Thursday, May 1, 2014

Last fight, Buenos Aires (2007)

It was in Buenos Aires, in 2007, I was fifty-nine years old, and it was my last, my 22-fight, and I hope, very last fight. Like all things, once learned seldom forgotten, and if you’ve kept up its edge, you still have the edge, old or young. One must remember, those who do not know how to fight, who have not learned the skills, are quite helpless, to the point of having to use brute force. That said, having been skilled in Karate for two years, and keeping it up, throughout my life, when it came to this showdown, it was most helpful.
       When the moment arrives, when you can neither walk away nor get away from a fight, avoid a fight, your blood surges forward, there is a growling and snarling sensation in the cerebellum, and if you are skilled, you want to use them all, to deaden the prey, but one must keep that madman, sedated for this moment alone, lest it escape you, and bring you down to the devil’s chamber: easy to do. I have been able to do that most of my life.
       Thus, three young men approached me and my wife, near a highway and bridge, as we walked down to the inner city of Buenos Aires, a hidden somewhat, blind spot in the city, that didn’t at first look dangerous. I looked for a taxi, but couldn’t flag one down, so I decided to walk along the path of what seemed, safe, even seeing the three young men sitting on a bus stop, and paying less than a full glimpse, as if they were about to jump on the next bus.
       And then they followed us a ways from behind, then got in front of us, and Rosa said, “Robbers,” and I stopped, went into battle mode, “Robbers” and at hearing me say that, they turned around abruptly. The large fellow put me into a bear hug from behind, as the other two went after my wife. I knew now this was a free-for-all.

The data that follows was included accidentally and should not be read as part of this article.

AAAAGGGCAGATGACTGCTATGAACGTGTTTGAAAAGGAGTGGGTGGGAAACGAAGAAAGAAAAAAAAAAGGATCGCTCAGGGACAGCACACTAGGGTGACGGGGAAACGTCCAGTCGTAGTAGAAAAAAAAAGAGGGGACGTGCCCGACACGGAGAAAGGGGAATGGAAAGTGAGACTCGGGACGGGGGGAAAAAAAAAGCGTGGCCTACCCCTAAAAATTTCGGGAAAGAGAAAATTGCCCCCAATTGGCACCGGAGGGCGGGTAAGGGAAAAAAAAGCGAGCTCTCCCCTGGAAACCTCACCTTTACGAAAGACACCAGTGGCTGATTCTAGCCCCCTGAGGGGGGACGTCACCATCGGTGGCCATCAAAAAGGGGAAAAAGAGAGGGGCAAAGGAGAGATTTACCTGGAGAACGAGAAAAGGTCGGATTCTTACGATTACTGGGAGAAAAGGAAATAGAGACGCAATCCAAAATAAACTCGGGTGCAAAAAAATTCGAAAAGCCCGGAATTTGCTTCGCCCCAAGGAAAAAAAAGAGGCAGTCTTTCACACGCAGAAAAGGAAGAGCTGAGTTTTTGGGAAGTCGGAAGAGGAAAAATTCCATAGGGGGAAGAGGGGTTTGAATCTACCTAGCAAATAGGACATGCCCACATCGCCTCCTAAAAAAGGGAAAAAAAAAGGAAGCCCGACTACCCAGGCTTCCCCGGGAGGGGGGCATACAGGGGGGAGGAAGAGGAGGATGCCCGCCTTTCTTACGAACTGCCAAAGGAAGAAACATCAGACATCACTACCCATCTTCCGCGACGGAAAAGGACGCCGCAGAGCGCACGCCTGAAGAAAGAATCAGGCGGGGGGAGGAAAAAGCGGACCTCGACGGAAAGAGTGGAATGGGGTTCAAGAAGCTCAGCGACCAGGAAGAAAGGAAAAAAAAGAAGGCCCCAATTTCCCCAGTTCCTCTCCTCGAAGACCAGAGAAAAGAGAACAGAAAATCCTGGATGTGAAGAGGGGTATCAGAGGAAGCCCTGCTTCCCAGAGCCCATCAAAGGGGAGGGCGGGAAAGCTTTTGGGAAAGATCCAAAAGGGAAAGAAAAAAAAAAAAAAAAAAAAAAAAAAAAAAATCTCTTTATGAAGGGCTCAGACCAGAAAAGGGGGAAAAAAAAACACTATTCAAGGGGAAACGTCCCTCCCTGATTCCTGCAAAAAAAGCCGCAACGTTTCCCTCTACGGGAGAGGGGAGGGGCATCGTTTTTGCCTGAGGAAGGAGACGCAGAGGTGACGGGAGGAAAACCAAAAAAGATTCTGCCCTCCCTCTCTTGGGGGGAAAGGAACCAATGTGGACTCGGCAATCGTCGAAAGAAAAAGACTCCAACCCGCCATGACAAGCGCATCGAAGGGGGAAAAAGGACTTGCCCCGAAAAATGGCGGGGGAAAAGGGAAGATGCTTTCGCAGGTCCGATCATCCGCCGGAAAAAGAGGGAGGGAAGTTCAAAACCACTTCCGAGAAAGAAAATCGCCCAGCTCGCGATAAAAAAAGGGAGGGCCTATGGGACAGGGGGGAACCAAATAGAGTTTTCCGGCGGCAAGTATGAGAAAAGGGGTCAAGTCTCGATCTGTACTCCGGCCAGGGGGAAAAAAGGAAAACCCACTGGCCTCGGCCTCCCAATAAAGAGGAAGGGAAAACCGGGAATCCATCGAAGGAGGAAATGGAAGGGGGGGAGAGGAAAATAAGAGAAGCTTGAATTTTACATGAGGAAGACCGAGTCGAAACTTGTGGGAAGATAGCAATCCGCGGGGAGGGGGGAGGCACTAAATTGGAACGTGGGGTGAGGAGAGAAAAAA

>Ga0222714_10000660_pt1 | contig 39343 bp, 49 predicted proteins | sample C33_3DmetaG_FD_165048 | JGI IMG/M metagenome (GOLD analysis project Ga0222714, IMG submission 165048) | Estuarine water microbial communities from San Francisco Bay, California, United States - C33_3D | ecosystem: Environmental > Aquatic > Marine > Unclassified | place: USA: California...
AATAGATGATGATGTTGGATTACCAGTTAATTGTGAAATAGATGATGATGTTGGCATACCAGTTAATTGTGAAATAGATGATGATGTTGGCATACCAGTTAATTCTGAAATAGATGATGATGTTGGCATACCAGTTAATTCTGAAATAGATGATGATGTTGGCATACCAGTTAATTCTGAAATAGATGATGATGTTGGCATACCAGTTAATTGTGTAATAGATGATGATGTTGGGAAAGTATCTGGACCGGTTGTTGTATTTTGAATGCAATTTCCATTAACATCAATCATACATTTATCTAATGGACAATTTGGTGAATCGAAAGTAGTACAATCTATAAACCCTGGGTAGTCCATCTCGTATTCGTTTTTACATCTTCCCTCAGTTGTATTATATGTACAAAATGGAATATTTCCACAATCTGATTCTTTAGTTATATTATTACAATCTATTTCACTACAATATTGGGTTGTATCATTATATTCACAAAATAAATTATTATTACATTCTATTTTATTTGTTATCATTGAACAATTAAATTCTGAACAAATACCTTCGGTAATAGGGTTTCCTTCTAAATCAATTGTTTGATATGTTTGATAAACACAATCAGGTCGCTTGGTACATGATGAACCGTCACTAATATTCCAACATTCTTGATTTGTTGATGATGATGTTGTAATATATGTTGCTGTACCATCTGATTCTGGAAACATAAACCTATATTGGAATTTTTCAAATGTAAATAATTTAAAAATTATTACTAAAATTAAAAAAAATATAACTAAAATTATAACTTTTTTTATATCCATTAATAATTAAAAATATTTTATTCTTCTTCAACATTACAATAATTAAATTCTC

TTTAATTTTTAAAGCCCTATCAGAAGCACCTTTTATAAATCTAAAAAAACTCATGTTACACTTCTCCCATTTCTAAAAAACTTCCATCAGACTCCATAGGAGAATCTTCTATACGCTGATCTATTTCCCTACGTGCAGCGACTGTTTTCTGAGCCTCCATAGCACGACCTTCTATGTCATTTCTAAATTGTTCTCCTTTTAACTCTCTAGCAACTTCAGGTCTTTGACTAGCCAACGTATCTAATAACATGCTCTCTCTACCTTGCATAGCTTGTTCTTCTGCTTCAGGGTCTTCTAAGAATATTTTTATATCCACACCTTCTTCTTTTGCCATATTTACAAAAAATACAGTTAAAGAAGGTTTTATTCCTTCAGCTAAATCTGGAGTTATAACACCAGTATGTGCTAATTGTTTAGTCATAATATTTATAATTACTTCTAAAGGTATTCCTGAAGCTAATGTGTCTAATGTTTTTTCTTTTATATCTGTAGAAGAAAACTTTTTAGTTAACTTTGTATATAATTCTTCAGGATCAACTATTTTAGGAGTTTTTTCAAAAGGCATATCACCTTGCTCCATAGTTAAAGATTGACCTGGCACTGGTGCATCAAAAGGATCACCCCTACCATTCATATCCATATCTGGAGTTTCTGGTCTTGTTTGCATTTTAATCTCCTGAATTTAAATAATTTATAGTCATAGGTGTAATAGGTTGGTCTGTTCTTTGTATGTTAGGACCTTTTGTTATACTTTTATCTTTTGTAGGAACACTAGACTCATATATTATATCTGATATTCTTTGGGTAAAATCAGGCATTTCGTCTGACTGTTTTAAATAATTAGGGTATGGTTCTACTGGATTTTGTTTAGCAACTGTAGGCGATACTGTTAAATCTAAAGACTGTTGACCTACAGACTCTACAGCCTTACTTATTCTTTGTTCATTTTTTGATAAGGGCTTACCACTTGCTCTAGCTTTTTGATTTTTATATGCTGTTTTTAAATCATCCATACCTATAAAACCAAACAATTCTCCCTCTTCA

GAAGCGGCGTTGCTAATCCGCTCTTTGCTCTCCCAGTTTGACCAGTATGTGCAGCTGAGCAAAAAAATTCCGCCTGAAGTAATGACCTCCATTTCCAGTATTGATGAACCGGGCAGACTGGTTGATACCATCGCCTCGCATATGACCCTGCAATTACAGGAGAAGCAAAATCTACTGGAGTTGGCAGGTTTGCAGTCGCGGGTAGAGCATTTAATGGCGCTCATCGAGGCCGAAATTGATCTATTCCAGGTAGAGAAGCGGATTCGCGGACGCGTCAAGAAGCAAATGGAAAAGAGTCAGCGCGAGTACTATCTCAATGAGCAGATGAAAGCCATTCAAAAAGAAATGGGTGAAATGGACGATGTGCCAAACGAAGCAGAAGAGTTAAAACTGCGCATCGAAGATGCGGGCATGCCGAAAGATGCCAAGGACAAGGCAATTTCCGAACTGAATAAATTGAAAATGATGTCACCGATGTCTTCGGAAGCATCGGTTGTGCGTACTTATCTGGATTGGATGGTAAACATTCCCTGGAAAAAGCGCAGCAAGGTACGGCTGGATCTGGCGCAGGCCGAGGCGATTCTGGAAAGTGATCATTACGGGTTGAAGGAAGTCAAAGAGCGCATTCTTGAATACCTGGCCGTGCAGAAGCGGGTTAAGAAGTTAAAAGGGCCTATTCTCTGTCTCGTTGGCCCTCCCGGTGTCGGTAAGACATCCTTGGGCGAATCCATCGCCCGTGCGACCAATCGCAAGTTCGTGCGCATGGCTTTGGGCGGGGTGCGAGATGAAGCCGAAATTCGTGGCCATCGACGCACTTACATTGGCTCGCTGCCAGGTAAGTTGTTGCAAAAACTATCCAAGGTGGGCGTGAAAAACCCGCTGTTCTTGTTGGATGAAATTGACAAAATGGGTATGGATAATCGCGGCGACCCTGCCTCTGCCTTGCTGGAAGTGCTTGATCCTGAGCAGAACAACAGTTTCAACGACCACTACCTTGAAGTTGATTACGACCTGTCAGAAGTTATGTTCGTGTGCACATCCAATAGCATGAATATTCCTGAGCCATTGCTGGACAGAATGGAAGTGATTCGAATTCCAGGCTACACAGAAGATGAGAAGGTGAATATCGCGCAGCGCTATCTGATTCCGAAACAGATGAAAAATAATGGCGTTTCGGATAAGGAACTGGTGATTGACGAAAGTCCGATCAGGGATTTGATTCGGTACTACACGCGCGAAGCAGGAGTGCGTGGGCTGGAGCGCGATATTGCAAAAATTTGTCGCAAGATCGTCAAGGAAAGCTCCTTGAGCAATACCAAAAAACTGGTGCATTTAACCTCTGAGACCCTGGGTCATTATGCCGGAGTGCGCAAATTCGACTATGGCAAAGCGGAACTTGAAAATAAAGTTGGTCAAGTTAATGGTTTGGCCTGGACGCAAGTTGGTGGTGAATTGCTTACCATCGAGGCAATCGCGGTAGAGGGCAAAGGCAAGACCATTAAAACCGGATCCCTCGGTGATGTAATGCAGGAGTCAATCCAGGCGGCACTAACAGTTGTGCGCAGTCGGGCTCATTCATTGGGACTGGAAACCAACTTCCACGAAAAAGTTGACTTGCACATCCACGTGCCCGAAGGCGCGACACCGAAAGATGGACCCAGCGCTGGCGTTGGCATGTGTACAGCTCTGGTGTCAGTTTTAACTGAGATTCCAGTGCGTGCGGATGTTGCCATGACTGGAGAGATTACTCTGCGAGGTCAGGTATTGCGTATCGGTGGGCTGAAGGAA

Rosa coiled up in a fetus position, holding her purse tightly.
       I had the arch-brute; the scrape started, I gave him a back punch to the nose, it may have broken, and my heel to his toes, and an elbow in his rib, he let go like he was on fire.
       Then I leaped for one of the two surrounding my wife, and the tall thin one let go to challenge me, but stepped back when he seen my repertoire of hand motions, and feet, between my hands and feet he kept his distance, then the third guy let go, and came at me, as the big guy kept his distance behind me, he was frightened.
       The big fellow snuck behind me, pushed me and run off, I fell, and the one of the other two went back to Rosa, as one stood a few feet away watching as to guard his friend, fearful of me, as his buddy pulled at Rosa’s purse: it was the purse they wanted, because that is what seemed to them, we were protecting the most: but had they known?
       Then I turned to face the big guy again, with a plastic pen I pulled from my pocket, and was to use as a knife, and leaped at him like a wildcat, he took a second stride backwards, as I stepped frontwards, I was going for her throat, or heat, either would do, or his armpit would do, break into his lungs.
       My outburst was a cry for help, there were people watching, but no one would help.  The fight was an eight minute fight, and I was exhausted, immeasurable, inconceivable exhausted, what kept me up, I don’t know: a blood-lust, perhaps. I saw the big guy was terrified of my face, thus, I knew I had him, if indeed I wanted him. The tall thin guy snuck up behind me, grabbed my elbow, the hand that had the pen, and the pen dropped to the ground, and I was twisted like a clock, counterclockwise, and feel with a grisly monstrous thump, to the pavement. My elbow and knee and face scratched and bruised from the two tumbles.
       Then Rosa cried, “Can I let go of the purse?”
       I had forgot she was harboring the purse, and I had tried a second time to get to her, and the little guy was having a hard time, and I felt he was going to punch her—sooner or later, so I said, “Let go” and she did, and they ran, all three ran, having enough of me, ran across the street to a fence, climbed it: I was right behind them, when Rosa yelled, “Let them go,” she was fearful of me having a second heart attack. And so the fight was over, and they got a camera, worth $105 dollar and a $20.00 bill. Not Rosa’s $3000-dollar diamond ring, or my $1000-dollar ring, or my $800-dollars in my pocket, or my watch, nothing of any value did they get, and the old purse to boot, it was next to worthless.
       But the point being, I had learned how to defend myself, like learning how to read and write, and being a poet, and acquiring a Doctorate Degree, all encompass, it was a process, and I knew as the day is long I knew, it would always come in handy, and it always has.

Written 4-29-2014 (1055)